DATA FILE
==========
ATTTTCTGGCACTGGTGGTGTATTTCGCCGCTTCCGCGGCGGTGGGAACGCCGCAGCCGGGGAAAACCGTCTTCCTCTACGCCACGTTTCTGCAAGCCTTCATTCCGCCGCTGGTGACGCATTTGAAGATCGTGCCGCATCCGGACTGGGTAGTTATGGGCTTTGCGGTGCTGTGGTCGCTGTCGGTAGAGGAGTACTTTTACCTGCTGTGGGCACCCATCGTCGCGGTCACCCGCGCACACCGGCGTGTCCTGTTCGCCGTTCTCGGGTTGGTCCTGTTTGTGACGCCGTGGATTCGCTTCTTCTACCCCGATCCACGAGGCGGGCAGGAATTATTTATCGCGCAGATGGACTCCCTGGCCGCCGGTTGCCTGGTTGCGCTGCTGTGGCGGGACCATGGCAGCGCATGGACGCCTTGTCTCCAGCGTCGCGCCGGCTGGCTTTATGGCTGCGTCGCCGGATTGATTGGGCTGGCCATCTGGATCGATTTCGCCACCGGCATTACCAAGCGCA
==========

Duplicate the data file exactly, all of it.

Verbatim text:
ATTTTCTGGCACTGGTGGTGTATTTCGCCGCTTCCGCGGCGGTGGGAACGCCGCAGCCGGGGAAAACCGTCTTCCTCTACGCCACGTTTCTGCAAGCCTTCATTCCGCCGCTGGTGACGCATTTGAAGATCGTGCCGCATCCGGACTGGGTAGTTATGGGCTTTGCGGTGCTGTGGTCGCTGTCGGTAGAGGAGTACTTTTACCTGCTGTGGGCACCCATCGTCGCGGTCACCCGCGCACACCGGCGTGTCCTGTTCGCCGTTCTCGGGTTGGTCCTGTTTGTGACGCCGTGGATTCGCTTCTTCTACCCCGATCCACGAGGCGGGCAGGAATTATTTATCGCGCAGATGGACTCCCTGGCCGCCGGTTGCCTGGTTGCGCTGCTGTGGCGGGACCATGGCAGCGCATGGACGCCTTGTCTCCAGCGTCGCGCCGGCTGGCTTTATGGCTGCGTCGCCGGATTGATTGGGCTGGCCATCTGGATCGATTTCGCCACCGGCATTACCAAGCGCA